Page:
• Visit a National Trust or English Heritage property
• Go to a pound shop and give yourself an allowance of £5 to buy stationery
• Go for a walk near water – on a beach, along a river, around a reservoir (don’t fall in! Remember, you are on your own!)
• Go to a play, to see a film, to a concert
• Visit the children’s section of a book shop and see what books attract you

Are you getting the idea? What do you think? Could you do it? Do you want to do it? I think, if it’s going to work, then you need to put that Artist’s Date in your diary each week – and stick to it.

Let me know if you try it – or if you already go on Artist’s Dates. I’m still intending to try this out so I will report back when I do!

PS: On a completely different note, I have a ‘guest post‘ on Della Galton’s blog today! If you were still thinking about buying my new short story collection (and, er.. by my latest calculation, that’s 97% of you, dear readers.. then that might be all the encouragement you need!). I’ll shut up now. Promise.

Bonnie Bowl 2

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This entry was posted in Artist's Dates, Blogging, Bonnie, E publishing and tagged . Bookmark the permalink.

11 Responses to Going On An ‘Artist’s Date’

  1. juliathorley says:

    This is a brilliant idea. A few years ago, insted of making a New Year resolution, I challenged myself to something new every week. Some things were exciting (went caving), some not so exciting (went to a different dentist), but they all counted. In the end I tried 61 things I’d never done before.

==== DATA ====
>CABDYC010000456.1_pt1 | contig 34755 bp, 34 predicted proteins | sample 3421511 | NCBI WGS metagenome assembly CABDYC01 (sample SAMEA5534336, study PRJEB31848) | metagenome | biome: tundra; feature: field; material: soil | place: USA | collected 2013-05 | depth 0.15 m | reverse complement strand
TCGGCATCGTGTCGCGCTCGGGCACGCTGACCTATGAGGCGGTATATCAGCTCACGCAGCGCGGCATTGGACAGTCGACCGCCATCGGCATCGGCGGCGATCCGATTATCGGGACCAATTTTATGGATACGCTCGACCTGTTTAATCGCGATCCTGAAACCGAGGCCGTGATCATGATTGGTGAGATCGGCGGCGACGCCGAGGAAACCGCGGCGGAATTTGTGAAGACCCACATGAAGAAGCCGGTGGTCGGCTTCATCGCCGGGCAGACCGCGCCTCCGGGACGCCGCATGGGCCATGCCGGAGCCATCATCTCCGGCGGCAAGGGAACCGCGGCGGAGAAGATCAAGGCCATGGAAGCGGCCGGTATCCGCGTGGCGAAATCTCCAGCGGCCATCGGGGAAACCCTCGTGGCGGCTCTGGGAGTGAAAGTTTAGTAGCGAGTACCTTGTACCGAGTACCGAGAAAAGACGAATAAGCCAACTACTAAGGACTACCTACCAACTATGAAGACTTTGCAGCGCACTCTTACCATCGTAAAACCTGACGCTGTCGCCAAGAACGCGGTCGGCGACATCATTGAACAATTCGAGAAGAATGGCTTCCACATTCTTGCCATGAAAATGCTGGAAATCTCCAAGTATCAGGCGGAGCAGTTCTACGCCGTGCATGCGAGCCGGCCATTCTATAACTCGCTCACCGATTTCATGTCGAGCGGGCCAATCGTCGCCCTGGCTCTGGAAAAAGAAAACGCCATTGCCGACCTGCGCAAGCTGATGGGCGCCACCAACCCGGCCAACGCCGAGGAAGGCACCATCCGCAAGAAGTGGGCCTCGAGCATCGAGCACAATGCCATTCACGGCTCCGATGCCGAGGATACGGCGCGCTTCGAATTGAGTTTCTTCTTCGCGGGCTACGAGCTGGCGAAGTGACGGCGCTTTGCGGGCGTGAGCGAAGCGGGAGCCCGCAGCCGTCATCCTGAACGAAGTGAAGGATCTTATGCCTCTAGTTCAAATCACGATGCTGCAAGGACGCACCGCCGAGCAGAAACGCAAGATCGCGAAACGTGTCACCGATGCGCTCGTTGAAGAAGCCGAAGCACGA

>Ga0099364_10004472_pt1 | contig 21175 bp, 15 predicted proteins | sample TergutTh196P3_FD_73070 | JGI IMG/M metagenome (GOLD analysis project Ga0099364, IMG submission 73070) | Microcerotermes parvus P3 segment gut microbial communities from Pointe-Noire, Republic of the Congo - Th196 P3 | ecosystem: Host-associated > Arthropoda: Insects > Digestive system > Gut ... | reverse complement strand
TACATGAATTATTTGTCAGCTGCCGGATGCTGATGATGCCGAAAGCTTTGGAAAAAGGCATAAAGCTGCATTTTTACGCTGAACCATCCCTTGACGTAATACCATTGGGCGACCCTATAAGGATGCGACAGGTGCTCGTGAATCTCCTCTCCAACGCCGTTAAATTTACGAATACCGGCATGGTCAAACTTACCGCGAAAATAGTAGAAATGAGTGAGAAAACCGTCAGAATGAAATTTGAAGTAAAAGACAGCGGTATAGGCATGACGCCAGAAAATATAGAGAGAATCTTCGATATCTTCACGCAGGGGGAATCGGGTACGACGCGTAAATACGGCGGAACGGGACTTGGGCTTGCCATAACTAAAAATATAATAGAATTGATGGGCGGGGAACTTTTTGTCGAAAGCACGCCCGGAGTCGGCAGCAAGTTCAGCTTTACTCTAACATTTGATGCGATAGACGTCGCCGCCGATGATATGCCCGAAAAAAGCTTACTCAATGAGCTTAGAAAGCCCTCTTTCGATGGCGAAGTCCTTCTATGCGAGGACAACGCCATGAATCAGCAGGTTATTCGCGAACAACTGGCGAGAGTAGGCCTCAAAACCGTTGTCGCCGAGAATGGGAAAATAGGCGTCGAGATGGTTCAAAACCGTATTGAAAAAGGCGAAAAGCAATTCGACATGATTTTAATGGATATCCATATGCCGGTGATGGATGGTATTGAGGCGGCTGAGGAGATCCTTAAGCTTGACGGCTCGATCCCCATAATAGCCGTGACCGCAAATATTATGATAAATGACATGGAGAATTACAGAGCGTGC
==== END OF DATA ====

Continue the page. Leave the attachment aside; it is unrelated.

2. Tracy Fells says:

    I love this idea, Helen. Every week I go to a dance class (we learn a routine). I’m on my own but with 25 other women (we dance in lines) – does that count as an artist’s date do you think? It’s also great exercise & I read that learning something new each week helps keep the mind fit (fit for what I’m not sure …)

    • Tracy, that sounds like fun! I’m not an expert on ‘Artist’s Dates’ by any means but to answer your question, I think it’s supposed to be something different each week. So, the first time you went, that would definitely have counted but perhaps not after that. But who cares?! You are enjoying yourself and it certainly ticks the ‘getting out of the house’ box!

  3. traceyglasspool says:

    I like the sound of all of these Helen. I must admit I am partial to a bit of colouring-in – is that too embarrassing to admit at my age?

  4. rosgemmell says:

    I started following the Artist’s Way in January and did try to get on a few dates myself – even if just to the new large Paperchase in Glasgow. Have fallen away the last two weeks through being unwell but would like to get back to it again. The bowl looks great!

  5. Thanks, Rosemary. I am rather pleased with my bowl! They fire it in the kiln overnight and you pick it up the next day, by which time all the colours have come to life and all the pieces looked shiny and bright and fabulous! My friend’s teacup + teapot looked liked something from Emma Bridgewater – but then, she is very artistic, unlike me!

  6. Rena George says:

    The Artist’s Way sounds like a really great idea. Finding the time to do it is the problem. x

  7. lonestarsky says:

    I’ve always struggled with Artist’s Dates, although I’m devoted to Morning Pages. I really should make more of an effort – some great ideas there 🙂 x